A family who was sold a contaminated P house after an agent failed to tell them it had tested positive for the drug sought $146,429 in compensation from the agent.

Bayleys agent Andrew Rankin sold the Brogden family the Pahiatua house in March 2015 without disclosing it had earlier tested positive for methamphetamine.

He was found guilty of misconduct, has lost his licence for three months and the family say they are now suing Rankin and his firm for damages.

In a penalty decision just published online, the Real Estate Agents Disciplinary Tribunal found Rankin's action of selling the property to a Glenn Brogden and his wife, whose daughter Zoe and her two young grandchildren lived there for months without advising them of the initial contamination report should be "regarded seriously".


"Once there is any report of contamination, prospective purchasers must have the opportunity to make their own assessment of any risk," the decision said.

"The Brogdens did not have that opportunity. Zoe and her two young children lived in the property for several months before they learned of the methamphetamine contamination. The fact that Mr Rankin did not advise them of the initial report, and provide them with the opportunity to make their own assessment of the risk, must be regarded seriously."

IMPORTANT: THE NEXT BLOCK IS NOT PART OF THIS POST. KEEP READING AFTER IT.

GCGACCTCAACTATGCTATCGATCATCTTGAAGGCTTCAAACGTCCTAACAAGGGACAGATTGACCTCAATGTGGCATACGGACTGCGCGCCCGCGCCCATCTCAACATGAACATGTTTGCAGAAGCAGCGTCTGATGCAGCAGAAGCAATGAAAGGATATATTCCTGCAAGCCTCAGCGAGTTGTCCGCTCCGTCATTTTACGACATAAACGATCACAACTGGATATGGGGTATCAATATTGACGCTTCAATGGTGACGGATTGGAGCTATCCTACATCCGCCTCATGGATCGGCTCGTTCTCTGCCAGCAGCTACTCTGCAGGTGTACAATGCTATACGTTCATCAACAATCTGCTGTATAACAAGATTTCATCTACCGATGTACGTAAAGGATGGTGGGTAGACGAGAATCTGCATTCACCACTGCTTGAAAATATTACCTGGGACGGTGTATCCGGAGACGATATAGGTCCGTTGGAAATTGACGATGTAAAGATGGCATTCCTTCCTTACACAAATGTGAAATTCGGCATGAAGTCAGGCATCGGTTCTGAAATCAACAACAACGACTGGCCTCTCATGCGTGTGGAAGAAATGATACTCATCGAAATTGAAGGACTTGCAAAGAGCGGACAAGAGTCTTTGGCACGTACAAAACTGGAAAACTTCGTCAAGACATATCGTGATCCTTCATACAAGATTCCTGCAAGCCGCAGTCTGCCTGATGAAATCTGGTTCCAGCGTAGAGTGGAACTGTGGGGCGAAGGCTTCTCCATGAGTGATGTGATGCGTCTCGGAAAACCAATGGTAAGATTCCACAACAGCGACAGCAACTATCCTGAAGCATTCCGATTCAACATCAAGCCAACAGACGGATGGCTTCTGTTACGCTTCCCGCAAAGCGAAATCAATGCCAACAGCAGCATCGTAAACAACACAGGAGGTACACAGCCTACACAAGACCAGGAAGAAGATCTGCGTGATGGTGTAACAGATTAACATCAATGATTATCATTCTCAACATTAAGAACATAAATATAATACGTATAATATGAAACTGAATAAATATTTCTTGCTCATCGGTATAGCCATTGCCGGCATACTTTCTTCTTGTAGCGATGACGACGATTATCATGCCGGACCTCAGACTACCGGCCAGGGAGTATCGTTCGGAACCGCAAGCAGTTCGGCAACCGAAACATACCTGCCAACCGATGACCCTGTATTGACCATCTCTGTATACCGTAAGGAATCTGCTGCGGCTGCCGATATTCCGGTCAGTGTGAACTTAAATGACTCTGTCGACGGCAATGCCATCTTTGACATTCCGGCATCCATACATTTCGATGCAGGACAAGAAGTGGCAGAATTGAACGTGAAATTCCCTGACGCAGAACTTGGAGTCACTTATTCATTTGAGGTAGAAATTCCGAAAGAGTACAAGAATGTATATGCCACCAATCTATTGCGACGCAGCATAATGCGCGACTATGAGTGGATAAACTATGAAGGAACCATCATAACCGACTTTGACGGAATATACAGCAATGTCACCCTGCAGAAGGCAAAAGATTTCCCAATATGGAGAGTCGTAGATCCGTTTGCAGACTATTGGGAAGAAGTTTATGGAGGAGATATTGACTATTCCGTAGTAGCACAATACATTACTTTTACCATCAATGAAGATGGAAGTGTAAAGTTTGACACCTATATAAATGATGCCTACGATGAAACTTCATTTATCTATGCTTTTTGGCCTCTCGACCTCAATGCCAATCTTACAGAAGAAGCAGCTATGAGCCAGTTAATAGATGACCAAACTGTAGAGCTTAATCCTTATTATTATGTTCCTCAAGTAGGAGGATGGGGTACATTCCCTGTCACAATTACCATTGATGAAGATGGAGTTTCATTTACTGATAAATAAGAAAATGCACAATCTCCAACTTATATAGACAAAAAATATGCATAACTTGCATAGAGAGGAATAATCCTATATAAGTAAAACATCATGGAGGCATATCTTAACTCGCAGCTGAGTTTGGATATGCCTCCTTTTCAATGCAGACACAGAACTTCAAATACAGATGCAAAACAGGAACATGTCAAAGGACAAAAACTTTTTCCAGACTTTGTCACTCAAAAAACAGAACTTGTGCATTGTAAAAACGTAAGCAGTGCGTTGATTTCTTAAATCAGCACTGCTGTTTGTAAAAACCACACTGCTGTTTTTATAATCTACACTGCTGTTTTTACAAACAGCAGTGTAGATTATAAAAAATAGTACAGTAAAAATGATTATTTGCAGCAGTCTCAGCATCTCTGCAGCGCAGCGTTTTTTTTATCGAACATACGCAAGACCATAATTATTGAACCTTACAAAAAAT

The Herald can also reveal this is not the first time Rankin has been in trouble with the Real Estate Agents Authority (REAA).

In 2015, Rankin was working for Patrick & Scott, trading as Professionals Pahiatua, when he was fined $1000 and ordered to carry out training after engaging in unsatisfactory conduct.

REAA documents show he ignored sole agency agreements and on two occasions contacted the clients of those properties and submitted a buyer's offer when he had no right. The REAA's Complaints Assessment Committee viewed this as "unacceptable" behaviour.

In the latest case against Rankin, the Brogdens sought compensation totalling $146,429.01 to cover remediation costs, compensation for loss of income, compensation for loss of wages for remediation work, devaluation of the property because of stigma and legal costs, the penalty decision reveals.

However, the tribunal ruled it did not have sufficient information to award compensation. For instance, there was no explanation for the rental deprivation claim or evidence to support how it had devalued the property.

"We have concluded that we do not have sufficient information on which we could with confidence make any order for Mr Rankin to pay compensation...


"We observe that the Tribunal's finding is not to be taken as in any way an indication as to what might be able to be claimed in civil proceedings."

Rankin was censured and had his licence suspended for three months for seriously incompetent or seriously negligent misconduct. He was also fined $3000.

The Brogdens' lawyer John Key told the Herald in December his clients would be taking legal action after lawyers acting for Rankin and his firm Coast to Coast Limited refused to make a payment requested by the family.

Bayleys previously told the Herald it accepted the tribunal's decision in regards to compensation.

Rankin was stood down from Bayleys last month. A Bayleys spokesman said in December the company was carefully reviewing the tribunal findings and background to the incident. A review into Rankin's position with the company will begin this week.

Rankin has not responded to requests for comment.

Real estate agent found guilty of misconduct after not disclosing house contaminated with P